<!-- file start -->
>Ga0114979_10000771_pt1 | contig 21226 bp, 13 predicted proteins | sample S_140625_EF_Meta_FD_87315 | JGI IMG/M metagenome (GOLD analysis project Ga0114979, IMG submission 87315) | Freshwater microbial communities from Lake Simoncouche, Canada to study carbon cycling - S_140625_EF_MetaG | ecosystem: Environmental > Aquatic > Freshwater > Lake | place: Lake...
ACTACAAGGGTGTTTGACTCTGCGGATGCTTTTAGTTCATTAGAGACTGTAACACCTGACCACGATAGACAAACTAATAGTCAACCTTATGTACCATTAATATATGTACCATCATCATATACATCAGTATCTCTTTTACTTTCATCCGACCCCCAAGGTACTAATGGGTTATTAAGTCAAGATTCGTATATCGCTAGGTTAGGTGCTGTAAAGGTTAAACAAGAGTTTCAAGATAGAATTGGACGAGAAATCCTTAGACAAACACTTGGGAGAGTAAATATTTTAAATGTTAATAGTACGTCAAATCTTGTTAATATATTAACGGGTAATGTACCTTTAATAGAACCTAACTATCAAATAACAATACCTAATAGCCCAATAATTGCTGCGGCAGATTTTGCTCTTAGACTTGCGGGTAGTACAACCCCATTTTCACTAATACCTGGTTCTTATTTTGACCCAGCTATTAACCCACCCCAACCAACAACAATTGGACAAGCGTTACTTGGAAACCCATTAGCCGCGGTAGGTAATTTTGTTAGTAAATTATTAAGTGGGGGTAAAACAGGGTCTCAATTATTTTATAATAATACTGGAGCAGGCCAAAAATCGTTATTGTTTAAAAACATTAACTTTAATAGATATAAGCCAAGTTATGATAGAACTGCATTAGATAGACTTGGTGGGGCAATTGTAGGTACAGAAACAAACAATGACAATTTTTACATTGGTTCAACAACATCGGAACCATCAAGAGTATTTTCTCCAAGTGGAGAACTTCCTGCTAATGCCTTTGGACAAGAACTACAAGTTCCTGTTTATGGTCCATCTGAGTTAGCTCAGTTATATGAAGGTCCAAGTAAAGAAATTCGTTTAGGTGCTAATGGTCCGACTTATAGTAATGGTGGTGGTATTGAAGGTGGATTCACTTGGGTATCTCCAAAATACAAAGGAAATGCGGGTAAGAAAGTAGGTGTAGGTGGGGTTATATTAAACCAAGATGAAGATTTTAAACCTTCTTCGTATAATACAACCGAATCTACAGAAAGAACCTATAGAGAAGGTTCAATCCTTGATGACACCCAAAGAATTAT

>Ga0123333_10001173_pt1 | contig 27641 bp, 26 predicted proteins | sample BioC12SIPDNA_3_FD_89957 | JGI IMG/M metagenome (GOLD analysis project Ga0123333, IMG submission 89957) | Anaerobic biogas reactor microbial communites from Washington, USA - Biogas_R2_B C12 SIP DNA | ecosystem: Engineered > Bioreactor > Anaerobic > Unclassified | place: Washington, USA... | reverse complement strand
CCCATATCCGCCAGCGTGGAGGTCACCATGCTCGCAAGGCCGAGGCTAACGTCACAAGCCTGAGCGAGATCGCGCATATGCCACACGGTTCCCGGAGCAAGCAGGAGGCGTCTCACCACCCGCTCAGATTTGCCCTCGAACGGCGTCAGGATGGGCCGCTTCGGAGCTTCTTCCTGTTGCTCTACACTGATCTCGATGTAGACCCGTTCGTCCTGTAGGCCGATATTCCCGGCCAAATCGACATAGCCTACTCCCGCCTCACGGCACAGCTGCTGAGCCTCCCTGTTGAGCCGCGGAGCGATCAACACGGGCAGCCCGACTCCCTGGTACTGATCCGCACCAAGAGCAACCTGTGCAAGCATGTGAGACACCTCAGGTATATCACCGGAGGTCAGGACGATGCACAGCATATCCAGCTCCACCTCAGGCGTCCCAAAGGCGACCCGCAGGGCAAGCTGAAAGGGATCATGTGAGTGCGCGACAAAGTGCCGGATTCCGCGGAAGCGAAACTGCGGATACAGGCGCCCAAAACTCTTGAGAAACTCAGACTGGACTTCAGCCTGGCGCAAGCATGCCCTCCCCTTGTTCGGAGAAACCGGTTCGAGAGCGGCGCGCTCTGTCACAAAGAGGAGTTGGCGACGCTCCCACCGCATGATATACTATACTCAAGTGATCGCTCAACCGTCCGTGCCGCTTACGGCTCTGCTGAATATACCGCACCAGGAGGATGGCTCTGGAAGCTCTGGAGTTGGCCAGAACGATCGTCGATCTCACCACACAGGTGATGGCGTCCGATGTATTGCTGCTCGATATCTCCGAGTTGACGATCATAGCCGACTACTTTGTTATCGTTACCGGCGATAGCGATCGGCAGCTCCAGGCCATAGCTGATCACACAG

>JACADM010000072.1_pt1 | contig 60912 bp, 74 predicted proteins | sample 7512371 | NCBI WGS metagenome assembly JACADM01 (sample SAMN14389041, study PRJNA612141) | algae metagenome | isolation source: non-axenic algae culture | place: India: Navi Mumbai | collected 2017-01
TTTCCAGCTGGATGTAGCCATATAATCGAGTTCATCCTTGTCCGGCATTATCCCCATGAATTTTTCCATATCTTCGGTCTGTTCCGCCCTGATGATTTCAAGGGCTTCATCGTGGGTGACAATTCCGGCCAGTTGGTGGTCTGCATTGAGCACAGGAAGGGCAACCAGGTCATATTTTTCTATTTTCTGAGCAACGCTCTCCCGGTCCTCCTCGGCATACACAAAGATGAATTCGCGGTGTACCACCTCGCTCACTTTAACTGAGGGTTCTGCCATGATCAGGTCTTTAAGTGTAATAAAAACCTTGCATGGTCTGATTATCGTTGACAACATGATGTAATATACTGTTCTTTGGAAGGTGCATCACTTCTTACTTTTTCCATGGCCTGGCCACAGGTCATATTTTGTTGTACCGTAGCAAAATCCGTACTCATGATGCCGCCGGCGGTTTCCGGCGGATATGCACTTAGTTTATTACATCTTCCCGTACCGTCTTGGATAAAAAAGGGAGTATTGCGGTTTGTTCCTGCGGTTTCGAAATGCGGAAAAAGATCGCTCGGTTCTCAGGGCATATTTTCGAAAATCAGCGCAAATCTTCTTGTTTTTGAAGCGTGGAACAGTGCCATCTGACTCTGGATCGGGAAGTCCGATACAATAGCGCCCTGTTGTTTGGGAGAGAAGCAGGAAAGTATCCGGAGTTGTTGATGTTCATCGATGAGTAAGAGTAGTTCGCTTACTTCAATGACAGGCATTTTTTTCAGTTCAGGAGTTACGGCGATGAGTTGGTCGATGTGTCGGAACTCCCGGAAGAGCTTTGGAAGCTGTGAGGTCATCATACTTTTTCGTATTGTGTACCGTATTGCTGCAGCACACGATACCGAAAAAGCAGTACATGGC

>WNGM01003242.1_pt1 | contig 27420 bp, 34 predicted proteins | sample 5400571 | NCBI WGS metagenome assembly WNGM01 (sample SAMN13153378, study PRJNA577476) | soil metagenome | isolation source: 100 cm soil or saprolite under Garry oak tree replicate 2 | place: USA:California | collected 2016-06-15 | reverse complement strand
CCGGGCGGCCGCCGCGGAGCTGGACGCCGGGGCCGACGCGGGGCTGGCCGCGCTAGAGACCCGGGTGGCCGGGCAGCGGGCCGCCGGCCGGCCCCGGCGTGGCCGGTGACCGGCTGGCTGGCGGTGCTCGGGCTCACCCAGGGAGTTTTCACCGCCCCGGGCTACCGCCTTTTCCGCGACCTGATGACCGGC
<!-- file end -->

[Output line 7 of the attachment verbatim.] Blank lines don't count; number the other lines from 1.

>WNGM01003242.1_pt1 | contig 27420 bp, 34 predicted proteins | sample 5400571 | NCBI WGS metagenome assembly WNGM01 (sample SAMN13153378, study PRJNA577476) | soil metagenome | isolation source: 100 cm soil or saprolite under Garry oak tree replicate 2 | place: USA:California | collected 2016-06-15 | reverse complement strand